I am constantly searching for applications and tools to help make the tablet experience better and more efficient. Today, I stumbled across a little app called OverSkreen, which is an Android tablet web browser that works a little differently, because it can be resized and minimized.
This is actually a big deal, because before, you had to close your browser to get to another application. Now, you can have a browser open, shrink it, open another application, and either have the smaller browser window over the other application or have it minimized to the notification area.
It's about time someone created such an application! Let's dig in and see just how well this browser works.
The cost of this browser is $2.49 (USD), but I think it's well worth the cost (there's no free or "lite" version). Once you've decided to take the plunge, here are the installation instructions:
- Open up the Google Play Store
- Search for "overskreen" (no quotes)
- Tap the price button
- Tap Accept & buy
Upon installation, you'll find the OverSkreen launcher either on your home screen or in your app drawer. Tap the launcher to open the newly installed browser.
UsageWhen you first start OverSkreen, a very small window will open (Figure A). You can immediately resize this window by tapping and holding the bottom right corner (and only the bottom right corner) and then dragging the corner to resize. Figure A
Your quick-start links inside the home page will be synced from your other Android devices.
You can also move the OverSkreen browser around on the screen by tapping and holding the titlebar and moving the window where you want it.When you have the browser open, you can open other applications and OverSkreen will remain, as you might expect, "over" the "screen." Figure B shows OverSkreen running on top of Gmail. Figure B
OverSkreen running smoothly on a Verizon-branded Samsung Galaxy Tab.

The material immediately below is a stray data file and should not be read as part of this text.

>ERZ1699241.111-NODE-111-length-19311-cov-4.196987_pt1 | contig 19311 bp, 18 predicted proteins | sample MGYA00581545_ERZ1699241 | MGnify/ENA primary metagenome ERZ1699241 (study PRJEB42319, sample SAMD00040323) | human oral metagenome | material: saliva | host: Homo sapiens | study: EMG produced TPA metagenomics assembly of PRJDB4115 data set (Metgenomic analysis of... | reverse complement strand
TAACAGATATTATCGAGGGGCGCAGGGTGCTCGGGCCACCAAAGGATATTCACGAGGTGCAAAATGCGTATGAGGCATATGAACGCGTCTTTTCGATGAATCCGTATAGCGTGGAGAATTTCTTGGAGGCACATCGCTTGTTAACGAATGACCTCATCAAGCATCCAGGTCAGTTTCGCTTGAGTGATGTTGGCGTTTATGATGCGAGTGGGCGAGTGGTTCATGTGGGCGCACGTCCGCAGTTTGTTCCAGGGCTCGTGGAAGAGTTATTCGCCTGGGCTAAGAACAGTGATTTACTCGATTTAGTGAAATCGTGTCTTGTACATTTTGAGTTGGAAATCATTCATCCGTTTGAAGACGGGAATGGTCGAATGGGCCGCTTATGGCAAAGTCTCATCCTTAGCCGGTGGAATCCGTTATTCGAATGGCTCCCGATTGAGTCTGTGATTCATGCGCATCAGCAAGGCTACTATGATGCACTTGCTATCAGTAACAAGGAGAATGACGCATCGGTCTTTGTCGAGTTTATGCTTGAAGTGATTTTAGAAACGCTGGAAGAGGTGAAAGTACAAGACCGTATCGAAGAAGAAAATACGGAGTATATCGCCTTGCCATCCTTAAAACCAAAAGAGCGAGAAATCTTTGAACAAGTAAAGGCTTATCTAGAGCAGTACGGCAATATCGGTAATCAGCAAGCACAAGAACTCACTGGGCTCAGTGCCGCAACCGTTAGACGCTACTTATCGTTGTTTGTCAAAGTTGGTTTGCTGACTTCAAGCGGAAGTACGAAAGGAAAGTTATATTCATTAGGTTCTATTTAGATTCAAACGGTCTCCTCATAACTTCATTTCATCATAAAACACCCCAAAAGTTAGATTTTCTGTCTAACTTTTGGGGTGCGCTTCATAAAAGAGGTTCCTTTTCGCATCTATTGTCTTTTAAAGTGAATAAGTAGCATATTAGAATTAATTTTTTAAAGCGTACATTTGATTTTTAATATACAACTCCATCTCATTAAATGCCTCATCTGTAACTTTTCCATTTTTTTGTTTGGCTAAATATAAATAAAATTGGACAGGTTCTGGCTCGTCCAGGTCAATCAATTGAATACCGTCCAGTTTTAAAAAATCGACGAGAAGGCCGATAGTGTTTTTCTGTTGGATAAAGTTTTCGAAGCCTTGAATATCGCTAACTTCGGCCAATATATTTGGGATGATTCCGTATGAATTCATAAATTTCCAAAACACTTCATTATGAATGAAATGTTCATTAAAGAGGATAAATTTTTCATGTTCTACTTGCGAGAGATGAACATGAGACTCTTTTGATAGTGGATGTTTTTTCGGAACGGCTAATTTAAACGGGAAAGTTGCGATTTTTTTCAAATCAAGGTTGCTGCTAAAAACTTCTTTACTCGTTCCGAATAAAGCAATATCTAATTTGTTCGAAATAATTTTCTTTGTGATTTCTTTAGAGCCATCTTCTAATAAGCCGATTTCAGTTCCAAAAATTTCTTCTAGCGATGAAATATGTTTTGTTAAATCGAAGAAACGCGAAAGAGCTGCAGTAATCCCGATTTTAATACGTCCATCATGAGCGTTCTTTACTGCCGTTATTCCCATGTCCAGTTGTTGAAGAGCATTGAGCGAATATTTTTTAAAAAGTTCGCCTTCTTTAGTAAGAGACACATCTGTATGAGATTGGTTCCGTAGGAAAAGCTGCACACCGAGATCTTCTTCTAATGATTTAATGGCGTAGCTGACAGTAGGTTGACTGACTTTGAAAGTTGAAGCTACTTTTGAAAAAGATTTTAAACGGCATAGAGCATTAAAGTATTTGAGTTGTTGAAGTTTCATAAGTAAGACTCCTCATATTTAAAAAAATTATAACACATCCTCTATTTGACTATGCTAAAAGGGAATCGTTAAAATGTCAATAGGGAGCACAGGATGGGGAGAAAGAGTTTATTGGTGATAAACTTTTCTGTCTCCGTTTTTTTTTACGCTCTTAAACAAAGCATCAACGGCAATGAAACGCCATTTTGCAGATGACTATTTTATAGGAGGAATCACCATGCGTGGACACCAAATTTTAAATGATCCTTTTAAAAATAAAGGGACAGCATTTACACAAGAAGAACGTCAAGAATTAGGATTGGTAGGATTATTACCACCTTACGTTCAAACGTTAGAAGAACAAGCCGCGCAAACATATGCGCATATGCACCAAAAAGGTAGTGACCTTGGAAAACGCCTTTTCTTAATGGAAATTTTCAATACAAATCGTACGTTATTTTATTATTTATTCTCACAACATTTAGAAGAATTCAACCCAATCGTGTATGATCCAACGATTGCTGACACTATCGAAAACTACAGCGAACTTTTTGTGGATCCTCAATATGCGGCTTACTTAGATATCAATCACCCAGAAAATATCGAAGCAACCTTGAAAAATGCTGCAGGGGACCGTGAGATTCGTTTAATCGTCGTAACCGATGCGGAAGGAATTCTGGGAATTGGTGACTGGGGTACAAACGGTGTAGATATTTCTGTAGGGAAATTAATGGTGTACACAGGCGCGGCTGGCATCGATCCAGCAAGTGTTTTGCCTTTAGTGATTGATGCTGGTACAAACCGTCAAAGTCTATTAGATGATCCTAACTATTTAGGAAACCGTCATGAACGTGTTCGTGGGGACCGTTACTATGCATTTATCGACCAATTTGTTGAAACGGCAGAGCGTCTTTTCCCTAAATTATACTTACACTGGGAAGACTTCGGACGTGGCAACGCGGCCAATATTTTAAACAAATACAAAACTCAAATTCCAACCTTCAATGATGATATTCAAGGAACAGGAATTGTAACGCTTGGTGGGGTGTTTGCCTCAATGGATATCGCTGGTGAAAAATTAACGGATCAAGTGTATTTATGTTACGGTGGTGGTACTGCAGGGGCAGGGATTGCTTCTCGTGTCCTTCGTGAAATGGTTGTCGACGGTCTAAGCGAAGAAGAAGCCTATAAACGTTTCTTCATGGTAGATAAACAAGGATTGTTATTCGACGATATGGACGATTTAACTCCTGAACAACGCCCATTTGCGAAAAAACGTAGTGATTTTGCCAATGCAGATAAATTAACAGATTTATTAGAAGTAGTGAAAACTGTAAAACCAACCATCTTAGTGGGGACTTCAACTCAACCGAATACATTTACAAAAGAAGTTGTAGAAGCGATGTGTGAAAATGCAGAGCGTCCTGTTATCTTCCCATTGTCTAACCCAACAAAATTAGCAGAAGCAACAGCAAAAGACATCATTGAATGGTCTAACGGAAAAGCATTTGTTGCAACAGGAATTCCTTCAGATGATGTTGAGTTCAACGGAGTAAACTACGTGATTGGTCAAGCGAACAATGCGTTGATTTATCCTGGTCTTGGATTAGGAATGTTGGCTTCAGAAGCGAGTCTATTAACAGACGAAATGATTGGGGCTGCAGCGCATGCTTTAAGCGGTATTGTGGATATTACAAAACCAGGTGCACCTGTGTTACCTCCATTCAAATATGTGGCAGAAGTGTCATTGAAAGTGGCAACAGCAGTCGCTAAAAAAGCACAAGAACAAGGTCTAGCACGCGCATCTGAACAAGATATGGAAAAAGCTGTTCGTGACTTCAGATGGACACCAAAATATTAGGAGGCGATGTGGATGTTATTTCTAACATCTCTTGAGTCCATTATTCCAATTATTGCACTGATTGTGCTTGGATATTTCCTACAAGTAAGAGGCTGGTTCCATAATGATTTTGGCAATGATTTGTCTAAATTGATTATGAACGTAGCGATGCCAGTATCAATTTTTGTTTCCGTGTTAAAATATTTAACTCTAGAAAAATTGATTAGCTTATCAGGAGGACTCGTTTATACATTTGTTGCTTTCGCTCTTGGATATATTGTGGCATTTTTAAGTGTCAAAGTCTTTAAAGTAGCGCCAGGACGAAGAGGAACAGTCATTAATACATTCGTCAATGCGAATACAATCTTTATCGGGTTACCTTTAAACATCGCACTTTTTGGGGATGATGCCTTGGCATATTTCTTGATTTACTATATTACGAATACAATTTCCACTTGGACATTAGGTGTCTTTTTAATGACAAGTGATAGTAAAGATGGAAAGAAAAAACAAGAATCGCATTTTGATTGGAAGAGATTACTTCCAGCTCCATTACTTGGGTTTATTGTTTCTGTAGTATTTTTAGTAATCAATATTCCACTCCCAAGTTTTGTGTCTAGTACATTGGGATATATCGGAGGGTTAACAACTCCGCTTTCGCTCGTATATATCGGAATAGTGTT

Even with OverSkreen running over Gmail, the email application is still useable. OverSkreen does, however, get in the way of normal functioning. So, what do you do? There are two options:
- Minimize OverSkreen (using the minimize button, which is the third button from the right, in the upper right-hand corner of the browser)
- Resize OverSkreen such that the app below can be used properly
You can also use OverSkreen in maximized mode so that it fills up the entire screen. Tap the middle button in the upper right corner, and OverSkreen will auto-resize to fill the home screen. You can then tap the same button to change OverSkreen back to its original size. (Note: You can't move OverSkreen when it's maximized. You can, however, minimize the window to the notification tray when it's maximized.)You might think the ability of the browser to "hover" would get in the way when the keyboard is used. Thankfully, the developers thought of that, so when you tap on the address bar (and the keyboard is revealed), the browser moves up to make room for the keyboard (Figure C). Figure C
No matter what size OverSkreen is, the keyboard will overlay and work flawlessly.
OverSkreen also offers many of the features standard to browsers. You'll find:
- Tabbed browsing
- Private browsing mode
- Share pages
- Popup blocking
- Copy URL
- To get to the Home, Back, Forward, and Refresh buttons, tap the oval button to the left of the address bar
- To get to the Settings, tap the three vertical dots to the right of the address bar
- With an OverSkreen window open, your tablet will not be able to go to sleep -- so, when you're done with the browser, make sure to close it
OverSkreen will hopefully herald a new era for Android tablets. With the ability to run apps in windows mode, this could mean true multitasking across the board is only a short time away. It's just a matter of the Android developers taking advantage of this remarkable application.
Have you purchased the OverSkreen web browser for your Android tablet? Share your experience with this app, and other third-party web browsers, in the discussion thread below.
Jack Wallen is an award-winning writer for Techrepublic and Linux.com. As an avid promoter/user of the Linux OS, Jack tries to convert as many users to open source as possible. His current favorite flavor of Linux is Bodhi Linux (a melding of Ubuntu and Enlightenment). When Jack isn't writing about Linux he is hard at work on his other writing career -- writing about zombies, various killers, super heroes, and just about everything else he can manipulate between the folds of reality. You can find Jack's books on Amazon, Barnes & Noble, and Smashwords. Outnumbered in his house one male to two females and three humans to six felines, Jack maintains his sanity by riding his mountain bike and working on his next books. For more news about Jack Wallen, visit his website Get Jack'd.